My wife and I have begun looking for a new car.

Let me clarify that sentence.

First, "begun." The word implies we just got started. But if our lives were a movie, calendar pages would be flying away on seasonal winds.

Next, "new." When we say "new," we may mean "used." What we actually mean is a car different from the one we presently own, which is to say, a car that doesn't stall in traffic.

When it began, our search was fun. Driving new cars, inspecting each one for its appeal and flaws as if we had become Car and Driver writers. "Good suspension." "Tight ride.""Responsive."

But as we trudged from dealership to dealership, things between us turned snappish. "This car bites." "Bites? What do you mean, bites?" "Bites. You know. Bites. As in … bites." "You didn't think it bit last month." "Yeah? Well, it bites now." "I don't know what you want." "I don't know what you want." Silence. "I think I'm beginning to get an idea of what I want." Silence. "Yeah. Me, too."

Eventually, we narrowed our search to two cars. One was a brand-new sedan with a six-disc CD player and a volume control on the steering wheel. The other, a three-year-old station wagon with 55,000 miles and a recall outstanding on it. My heart was with the used wagon.

Here's why. Over the course of our pursuit, we scoured scores of ratings: reliability, gas mileage, resale value. We scrutinized Carfax, examined Edmunds, perused Consumer Reports. We explored manufacturer websites, read newspaper car columns, interrogated friends. And we came to the inescapable conclusion that the single most important thing when considering a car is not its brakes or its engine. It is its sound system.

Um, let me clarify that. When I say that "we" reached that inescapable conclusion, I mean "I."

It just so happened that Jessica's closest lifelong friend, Lana, was visiting from Texas the weekend we told ourselves that we would make a decision between the two cars. Here in Washington, D.C., she could have been visiting memorials or touring museums. But Lana got to do something truly special, and sit in our beat-up old convertible's back seat while we drove to car dealerships. Do we know how to show guests to the nation's capital a good time or what?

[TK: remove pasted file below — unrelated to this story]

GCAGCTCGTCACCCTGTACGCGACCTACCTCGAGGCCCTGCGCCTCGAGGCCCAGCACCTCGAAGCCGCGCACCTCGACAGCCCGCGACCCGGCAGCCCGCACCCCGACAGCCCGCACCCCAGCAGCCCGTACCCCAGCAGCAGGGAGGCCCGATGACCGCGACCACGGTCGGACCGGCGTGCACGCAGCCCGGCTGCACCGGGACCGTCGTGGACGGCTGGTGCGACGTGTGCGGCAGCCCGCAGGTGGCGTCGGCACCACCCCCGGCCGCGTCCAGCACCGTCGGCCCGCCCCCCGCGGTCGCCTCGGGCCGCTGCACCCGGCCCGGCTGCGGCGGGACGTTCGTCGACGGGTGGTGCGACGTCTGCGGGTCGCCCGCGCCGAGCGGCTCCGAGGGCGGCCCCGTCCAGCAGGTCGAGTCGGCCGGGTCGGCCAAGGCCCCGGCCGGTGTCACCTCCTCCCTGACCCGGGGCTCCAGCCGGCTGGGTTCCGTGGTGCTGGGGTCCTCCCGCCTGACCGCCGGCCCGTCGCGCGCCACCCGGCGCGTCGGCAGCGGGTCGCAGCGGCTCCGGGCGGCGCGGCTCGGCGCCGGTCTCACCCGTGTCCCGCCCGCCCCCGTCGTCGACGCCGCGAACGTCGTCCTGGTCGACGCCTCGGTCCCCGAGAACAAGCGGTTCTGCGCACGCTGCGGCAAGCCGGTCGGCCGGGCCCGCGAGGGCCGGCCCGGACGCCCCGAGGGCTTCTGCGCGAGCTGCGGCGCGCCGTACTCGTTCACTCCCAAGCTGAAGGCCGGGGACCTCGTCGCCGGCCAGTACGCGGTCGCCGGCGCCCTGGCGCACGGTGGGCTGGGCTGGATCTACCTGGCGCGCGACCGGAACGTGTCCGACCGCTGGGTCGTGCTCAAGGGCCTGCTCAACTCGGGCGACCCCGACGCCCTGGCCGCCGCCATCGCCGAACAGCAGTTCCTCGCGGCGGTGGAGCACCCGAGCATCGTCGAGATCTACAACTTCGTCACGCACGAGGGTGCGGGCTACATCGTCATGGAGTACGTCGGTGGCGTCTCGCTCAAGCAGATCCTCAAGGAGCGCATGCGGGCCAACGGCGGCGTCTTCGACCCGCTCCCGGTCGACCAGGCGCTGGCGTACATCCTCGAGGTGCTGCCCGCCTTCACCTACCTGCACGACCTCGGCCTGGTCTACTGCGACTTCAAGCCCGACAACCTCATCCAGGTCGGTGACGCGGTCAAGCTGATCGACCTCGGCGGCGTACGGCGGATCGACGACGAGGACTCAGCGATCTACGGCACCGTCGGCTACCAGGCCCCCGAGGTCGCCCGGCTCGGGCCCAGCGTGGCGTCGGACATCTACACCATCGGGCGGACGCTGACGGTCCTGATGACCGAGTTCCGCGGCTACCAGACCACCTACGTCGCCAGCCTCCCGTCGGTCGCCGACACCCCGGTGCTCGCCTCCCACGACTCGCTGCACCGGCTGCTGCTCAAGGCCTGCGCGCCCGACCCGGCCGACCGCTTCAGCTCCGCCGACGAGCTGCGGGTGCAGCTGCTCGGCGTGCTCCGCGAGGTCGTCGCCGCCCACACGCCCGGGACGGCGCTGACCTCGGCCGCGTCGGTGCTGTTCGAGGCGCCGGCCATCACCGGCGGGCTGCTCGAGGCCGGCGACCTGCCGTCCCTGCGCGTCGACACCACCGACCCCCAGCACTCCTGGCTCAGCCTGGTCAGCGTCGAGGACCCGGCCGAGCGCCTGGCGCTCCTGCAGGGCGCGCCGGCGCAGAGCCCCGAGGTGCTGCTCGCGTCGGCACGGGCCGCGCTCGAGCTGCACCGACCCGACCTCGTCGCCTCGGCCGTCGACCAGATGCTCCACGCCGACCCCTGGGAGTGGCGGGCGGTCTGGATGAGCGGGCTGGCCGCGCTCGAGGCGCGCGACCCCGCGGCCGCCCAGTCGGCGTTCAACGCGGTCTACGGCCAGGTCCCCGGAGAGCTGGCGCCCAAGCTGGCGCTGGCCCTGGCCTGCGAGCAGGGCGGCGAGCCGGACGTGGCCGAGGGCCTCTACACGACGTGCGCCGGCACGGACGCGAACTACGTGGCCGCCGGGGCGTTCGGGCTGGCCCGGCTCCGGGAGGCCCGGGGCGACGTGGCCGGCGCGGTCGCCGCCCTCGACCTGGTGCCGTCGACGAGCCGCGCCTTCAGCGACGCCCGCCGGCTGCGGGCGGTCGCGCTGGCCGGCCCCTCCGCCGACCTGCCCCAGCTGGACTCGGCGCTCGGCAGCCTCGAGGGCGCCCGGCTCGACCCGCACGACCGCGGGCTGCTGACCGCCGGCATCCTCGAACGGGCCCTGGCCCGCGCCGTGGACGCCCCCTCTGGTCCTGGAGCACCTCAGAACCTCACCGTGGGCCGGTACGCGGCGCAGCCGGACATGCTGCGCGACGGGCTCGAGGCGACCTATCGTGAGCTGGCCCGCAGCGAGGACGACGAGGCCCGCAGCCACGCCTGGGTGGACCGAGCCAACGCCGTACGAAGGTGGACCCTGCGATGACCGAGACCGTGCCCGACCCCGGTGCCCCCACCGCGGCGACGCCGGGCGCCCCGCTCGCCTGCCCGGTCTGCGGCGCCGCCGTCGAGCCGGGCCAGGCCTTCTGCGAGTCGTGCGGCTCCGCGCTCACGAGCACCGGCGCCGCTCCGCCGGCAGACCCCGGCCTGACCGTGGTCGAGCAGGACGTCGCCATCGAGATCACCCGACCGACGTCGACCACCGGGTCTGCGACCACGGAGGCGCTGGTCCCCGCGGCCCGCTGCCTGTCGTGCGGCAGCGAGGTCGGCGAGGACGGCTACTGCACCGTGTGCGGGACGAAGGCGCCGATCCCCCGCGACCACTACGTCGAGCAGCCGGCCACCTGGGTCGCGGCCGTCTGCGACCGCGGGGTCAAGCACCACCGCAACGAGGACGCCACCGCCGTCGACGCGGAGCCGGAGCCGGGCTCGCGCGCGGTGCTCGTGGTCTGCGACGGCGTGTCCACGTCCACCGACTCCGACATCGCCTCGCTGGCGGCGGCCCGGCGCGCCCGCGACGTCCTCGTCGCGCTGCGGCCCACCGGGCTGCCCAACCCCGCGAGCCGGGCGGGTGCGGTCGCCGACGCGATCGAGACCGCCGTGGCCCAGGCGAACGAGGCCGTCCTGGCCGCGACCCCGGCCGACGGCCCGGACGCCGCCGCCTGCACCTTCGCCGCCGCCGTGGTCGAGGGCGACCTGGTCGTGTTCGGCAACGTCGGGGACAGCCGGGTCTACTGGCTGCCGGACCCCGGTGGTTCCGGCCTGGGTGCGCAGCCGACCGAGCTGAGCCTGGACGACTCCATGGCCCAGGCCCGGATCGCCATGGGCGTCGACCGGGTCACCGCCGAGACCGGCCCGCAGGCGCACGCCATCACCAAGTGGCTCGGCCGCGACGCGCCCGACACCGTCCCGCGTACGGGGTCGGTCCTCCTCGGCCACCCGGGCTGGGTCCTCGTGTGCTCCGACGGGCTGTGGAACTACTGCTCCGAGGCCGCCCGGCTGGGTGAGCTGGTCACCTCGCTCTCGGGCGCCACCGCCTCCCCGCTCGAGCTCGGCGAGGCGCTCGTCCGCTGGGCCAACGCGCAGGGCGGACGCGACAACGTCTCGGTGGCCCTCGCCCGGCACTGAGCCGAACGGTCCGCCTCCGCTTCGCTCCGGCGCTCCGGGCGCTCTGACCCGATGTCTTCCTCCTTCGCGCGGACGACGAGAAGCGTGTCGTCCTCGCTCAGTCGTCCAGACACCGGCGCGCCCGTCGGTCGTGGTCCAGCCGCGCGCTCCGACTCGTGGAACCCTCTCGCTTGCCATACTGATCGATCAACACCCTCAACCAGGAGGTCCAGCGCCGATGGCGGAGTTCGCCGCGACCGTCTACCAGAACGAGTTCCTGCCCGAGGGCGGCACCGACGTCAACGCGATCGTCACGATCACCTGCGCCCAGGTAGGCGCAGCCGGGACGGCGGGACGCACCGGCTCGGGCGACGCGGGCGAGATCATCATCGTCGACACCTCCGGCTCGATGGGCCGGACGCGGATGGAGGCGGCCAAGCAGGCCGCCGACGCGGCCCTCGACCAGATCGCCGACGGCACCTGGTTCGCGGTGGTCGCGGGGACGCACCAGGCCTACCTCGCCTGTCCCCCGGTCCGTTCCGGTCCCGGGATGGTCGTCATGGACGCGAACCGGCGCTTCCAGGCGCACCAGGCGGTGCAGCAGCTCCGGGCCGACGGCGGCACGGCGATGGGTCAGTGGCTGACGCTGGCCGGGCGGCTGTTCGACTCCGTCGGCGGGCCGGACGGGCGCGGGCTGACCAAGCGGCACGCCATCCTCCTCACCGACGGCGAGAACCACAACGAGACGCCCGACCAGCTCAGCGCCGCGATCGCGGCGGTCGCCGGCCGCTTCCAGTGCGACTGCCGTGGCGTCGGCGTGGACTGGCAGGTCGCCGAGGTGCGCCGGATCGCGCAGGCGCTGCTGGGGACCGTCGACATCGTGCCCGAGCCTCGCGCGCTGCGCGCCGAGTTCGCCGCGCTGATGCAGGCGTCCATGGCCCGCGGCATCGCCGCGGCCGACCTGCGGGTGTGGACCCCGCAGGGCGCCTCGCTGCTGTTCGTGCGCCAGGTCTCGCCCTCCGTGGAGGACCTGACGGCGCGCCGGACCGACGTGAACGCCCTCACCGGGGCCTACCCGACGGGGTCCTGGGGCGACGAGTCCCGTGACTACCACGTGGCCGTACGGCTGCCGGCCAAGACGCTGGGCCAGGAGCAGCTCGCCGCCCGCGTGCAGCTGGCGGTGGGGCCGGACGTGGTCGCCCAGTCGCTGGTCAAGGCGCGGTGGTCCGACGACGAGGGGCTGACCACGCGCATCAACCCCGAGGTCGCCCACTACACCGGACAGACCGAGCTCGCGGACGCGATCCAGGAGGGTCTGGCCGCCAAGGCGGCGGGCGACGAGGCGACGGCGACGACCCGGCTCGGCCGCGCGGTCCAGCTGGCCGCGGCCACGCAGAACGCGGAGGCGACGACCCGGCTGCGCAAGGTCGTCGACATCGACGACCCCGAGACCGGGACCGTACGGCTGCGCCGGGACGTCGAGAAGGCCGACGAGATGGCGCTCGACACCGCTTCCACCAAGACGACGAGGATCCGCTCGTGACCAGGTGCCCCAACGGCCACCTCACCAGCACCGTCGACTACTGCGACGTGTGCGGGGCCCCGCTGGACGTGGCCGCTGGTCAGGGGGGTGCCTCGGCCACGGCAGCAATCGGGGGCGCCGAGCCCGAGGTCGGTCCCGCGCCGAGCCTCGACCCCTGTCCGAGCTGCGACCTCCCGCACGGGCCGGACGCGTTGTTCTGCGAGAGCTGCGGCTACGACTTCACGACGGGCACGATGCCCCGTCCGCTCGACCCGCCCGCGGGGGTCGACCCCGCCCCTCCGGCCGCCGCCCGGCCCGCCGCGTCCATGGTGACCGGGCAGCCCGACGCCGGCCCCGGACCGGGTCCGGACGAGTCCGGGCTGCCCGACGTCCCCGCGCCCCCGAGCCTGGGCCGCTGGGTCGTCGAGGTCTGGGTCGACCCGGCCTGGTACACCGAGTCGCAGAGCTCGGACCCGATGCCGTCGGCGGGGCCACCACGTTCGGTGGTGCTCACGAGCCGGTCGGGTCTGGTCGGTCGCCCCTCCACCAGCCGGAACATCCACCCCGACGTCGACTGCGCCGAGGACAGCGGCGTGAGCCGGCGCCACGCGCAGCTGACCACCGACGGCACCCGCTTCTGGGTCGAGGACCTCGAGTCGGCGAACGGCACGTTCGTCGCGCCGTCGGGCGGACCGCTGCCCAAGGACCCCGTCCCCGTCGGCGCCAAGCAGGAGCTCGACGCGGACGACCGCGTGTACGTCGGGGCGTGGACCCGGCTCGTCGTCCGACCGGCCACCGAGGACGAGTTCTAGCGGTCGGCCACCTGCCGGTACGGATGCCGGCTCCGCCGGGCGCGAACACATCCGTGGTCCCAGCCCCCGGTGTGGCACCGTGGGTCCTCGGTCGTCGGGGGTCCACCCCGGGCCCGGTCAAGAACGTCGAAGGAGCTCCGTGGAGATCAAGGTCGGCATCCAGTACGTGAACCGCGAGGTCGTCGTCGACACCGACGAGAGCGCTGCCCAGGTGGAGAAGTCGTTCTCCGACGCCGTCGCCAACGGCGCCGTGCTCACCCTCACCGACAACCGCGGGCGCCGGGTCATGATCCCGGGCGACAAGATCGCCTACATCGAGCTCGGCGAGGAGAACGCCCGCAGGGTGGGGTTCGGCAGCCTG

We went first to the dealer that had the station wagon. I wasn't just drawn to its sound. I liked its look. I don't know why. My family had a wagon when I was growing up, and a wagon was the first car I owned when I could drive. If a person buys a sporty car to recapture youth, maybe he gets a station wagon to relive it.

Whatever the reason, while taking it for one last spin, I stopped in a parking lot to give Jessica the wheel. When we got out, a squeal came from the engine and the exhaust pipe belched a huge blue cloud, backfired a few times, and shuddered. We got back in the car and looked at each other. We had made a decision. Who cared how good the stereo system was?

"Hey," Jessica said on the drive back to the dealer. "We forgot to play a CD."

What possessed her to do what she did next remains a mystery to this minute. She slipped in one of the CDs we brought along. Immediately, all three of us were transported. We luxuriated in the sound's sensual embrace. "This is better than the system in my husband's $70,000 car," Lana said, which, for the record, is a price more than three times what this one was going for.

My heart broke. I knew I had to give up this car, but I wasn't ready to accept another.

"Jessica," Lana said. "I can't believe you did that."

“I can’t, either,” Jessica said.

Dutifully, we turned in the car and said our goodbyes to it.

Just as dutifully, we took the competing car, the new sedan, for a spin. It was fine. Nice ride. Nice seats. Nice sound. Jessica loved that it rode well and would likely provide us years of shop-free driving. But for me something wasn’t quite right, not after hearing the magnificent sound in that lousy car.

This was not a popular position to take.

Jessica melted down. “That’s it!” she fumed. “You want to keep looking for a car? Fine. But leave me out of it!”

Let me clarify. When Jessica says “leave me out of it,” she really means “You’ve done it now.”

Prudently, Lana stayed silent in the back seat.

Sometimes, a miracle happens. In this case, the miracle was the Internet. One night while scouring cyberspace for cars, we found the same model wagon at a different dealer. We went there the next morning, found it to be in good working order, and bought it. On the way home, I blasted the stereo.

Let me clarify. When I say “blasted,” I mean Jessica admonished that I might blow the speakers.

Ahhhh, harmony.